In the following description and claims, the terms "microspheres" and "shells" are used synonomously and refer to hollow discrete substantially spherical structures having a finite wall thickness. Unless otherwise indicated, all concentrations are expressed in mole percent and all concentration ratios are mole ratios. Concentrations of glass-forming components of the glass gels are expressed in oxide equivalent mole percent. The terms "gel" and "gel powder" are employed in their usual meanings, the term "gel powder" referring specifically to a particle formed by crushing and drying a metal organic gel containing oxidizable metallic glass-forming components and a blowing agent. (The above-referenced Budrick et al Pat. No. 4,021,253 employs the term "frit" for what is termed "gel powder" herein).
The invention, together with additional objects, features and advantages thereof, will be best understood from the following description, the appended claims and the accompanying drawings in which:
FIG. 1 is a semi-schematic elevational view of an oven for forming glass microspheres from glass frit and is not to scale;
FIG. 2 is a visual photomicrograph at 39X of one example of glass microspheres discussed hereinafter;
FIG. 3 is an interference photomicrograph of the shells of FIG. 2 at 39X; and
FIGS. 4-13 are photomicrographs at 39X of further shell samples to be discussed and alternately correspond to FIGS. 2 and 3.
A number of different glass gel powder and shell samples have been prepared and tested to demonstrate the invention. Two methods of gel preparation were employed:
Gel Method I: Alkaline metals were combined in ethanol under argon, with the amount of ethanol being sufficient to dissolve the alkali metals. The quantities of metals depended upon the desired concentrations of each in the resulting powder. Tetraethoxysilane in an amount sufficient to yield desired powder silica concentration was then added after the metals were fully dissolved. A mixture of 50% ethanol and 50% water (by volume) was then added dropwise to the solution until the result approached gel viscosity. Triethoxyborane was then added in an amount calculated to yield a desired boron concentration in the powder and the solution was allowed to gel. The gel was heated to 55° C. and held for several hours (overnight), and then vacuum dried at 100° C. The gel was then crushed and sieved to yield a gel powder of desired particle size.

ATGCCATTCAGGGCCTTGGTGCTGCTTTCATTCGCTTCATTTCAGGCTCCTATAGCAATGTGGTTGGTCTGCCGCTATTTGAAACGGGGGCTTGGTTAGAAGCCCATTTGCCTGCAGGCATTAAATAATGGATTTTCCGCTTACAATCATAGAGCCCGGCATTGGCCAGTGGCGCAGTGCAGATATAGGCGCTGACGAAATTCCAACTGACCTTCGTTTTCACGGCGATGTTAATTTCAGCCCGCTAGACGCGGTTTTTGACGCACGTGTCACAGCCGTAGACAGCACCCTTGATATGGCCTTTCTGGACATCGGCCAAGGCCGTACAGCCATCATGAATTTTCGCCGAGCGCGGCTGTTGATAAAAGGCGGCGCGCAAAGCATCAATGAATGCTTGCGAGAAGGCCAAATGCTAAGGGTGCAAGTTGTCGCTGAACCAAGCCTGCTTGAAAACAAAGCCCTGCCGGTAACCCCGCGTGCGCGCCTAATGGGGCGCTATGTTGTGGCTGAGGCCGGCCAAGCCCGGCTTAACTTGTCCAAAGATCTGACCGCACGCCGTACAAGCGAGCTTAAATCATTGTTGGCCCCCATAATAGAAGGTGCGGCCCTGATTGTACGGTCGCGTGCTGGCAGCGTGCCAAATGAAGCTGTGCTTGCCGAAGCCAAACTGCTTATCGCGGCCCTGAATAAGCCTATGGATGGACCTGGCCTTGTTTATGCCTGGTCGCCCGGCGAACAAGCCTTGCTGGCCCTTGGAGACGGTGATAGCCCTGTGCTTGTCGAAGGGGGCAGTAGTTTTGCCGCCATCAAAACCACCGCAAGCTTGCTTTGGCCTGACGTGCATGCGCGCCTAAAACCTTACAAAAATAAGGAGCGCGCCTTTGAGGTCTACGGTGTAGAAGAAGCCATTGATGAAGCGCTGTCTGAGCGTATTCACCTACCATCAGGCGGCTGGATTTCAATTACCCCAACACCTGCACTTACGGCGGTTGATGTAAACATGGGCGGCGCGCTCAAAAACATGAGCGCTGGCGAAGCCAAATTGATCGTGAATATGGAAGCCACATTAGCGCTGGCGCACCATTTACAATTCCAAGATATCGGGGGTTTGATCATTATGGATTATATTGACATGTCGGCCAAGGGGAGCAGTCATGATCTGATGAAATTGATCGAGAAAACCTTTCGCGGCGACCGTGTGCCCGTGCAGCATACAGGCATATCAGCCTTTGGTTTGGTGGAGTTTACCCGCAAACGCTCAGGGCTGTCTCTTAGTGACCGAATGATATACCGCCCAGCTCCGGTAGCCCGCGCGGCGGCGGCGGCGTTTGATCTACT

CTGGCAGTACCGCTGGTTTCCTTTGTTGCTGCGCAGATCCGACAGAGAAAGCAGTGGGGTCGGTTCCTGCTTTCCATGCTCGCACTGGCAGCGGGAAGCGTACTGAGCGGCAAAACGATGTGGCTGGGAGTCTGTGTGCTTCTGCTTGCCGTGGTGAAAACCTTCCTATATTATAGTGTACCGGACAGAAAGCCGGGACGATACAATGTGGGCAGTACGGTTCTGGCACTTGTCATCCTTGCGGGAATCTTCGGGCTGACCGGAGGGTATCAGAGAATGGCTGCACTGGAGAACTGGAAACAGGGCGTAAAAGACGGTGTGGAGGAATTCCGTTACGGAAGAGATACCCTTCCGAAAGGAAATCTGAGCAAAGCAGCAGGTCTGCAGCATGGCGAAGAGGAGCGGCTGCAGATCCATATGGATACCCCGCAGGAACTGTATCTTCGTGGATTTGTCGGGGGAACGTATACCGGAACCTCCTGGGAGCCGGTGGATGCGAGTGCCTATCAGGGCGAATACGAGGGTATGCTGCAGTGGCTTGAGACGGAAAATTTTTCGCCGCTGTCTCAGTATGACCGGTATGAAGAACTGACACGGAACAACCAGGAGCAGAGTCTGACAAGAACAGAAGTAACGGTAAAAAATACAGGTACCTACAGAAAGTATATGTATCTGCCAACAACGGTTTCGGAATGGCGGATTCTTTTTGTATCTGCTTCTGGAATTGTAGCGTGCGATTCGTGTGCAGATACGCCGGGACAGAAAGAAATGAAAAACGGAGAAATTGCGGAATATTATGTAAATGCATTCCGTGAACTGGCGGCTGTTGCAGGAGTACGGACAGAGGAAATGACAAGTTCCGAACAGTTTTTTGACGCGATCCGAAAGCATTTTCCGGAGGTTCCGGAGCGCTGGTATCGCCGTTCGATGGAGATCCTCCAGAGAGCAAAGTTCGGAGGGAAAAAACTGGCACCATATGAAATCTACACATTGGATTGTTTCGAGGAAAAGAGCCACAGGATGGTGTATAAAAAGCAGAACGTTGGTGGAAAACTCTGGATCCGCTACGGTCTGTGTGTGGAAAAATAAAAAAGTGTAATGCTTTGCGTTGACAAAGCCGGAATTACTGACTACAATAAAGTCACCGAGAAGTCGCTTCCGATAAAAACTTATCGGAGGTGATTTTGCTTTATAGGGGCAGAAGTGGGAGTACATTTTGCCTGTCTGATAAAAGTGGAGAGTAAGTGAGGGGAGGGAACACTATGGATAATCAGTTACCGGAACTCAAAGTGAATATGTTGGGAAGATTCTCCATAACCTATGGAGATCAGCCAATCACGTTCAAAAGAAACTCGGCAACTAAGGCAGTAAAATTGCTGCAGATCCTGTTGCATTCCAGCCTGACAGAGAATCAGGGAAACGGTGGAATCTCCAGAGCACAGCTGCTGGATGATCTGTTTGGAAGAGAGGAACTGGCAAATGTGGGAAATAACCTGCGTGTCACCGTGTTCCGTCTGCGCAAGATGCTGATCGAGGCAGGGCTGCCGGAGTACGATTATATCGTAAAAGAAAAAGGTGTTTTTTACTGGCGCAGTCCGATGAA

Gel Method II: Tetraethoxysilane, ethanol, water and hydrochloric acid were combined and heated to 70° C. The mass ratio of tetraethoxysilane to ethanol was about 2.0 g/ml, with the amount of tetraethoxysilane being such as to yield desired powder silica concentration. The water was in a 1/1 mole ratio to the tetraethoxysilane. The hydrochloric acid was to act as a catalyst and the amount is not critical. A second mixture of potassium and sodium acetates, water and acetic acid was combined to form a clear solution, with the ratio of water to acetic acid being 2/1 by volume. Again, the amounts of potassium and sodium acetates depend upon desired powder concentrations. The two solutions were then combined while stirring. Triethoxyborane was then added and the solution spontaneously gelled. The gel was then dried, crushed and sieved as in Gel Method I.
It will be appreciated that the above-described gels and powders contain oxidizable glass-forming components (silicon, boron, potassium and sodium), and solvents and materials (which may include one or more of the solvents) which will operate as blowing agents. The following table illustrates concentrations of the glass-forming components in terms of oxide-equivalence for five powder specimens tested to demonstrate the invention. (The use of oxide-equivalence when expressing concentrations of the glass-forming components permits expression of such concentrations relative to each other without regard to the other materials in the powder.)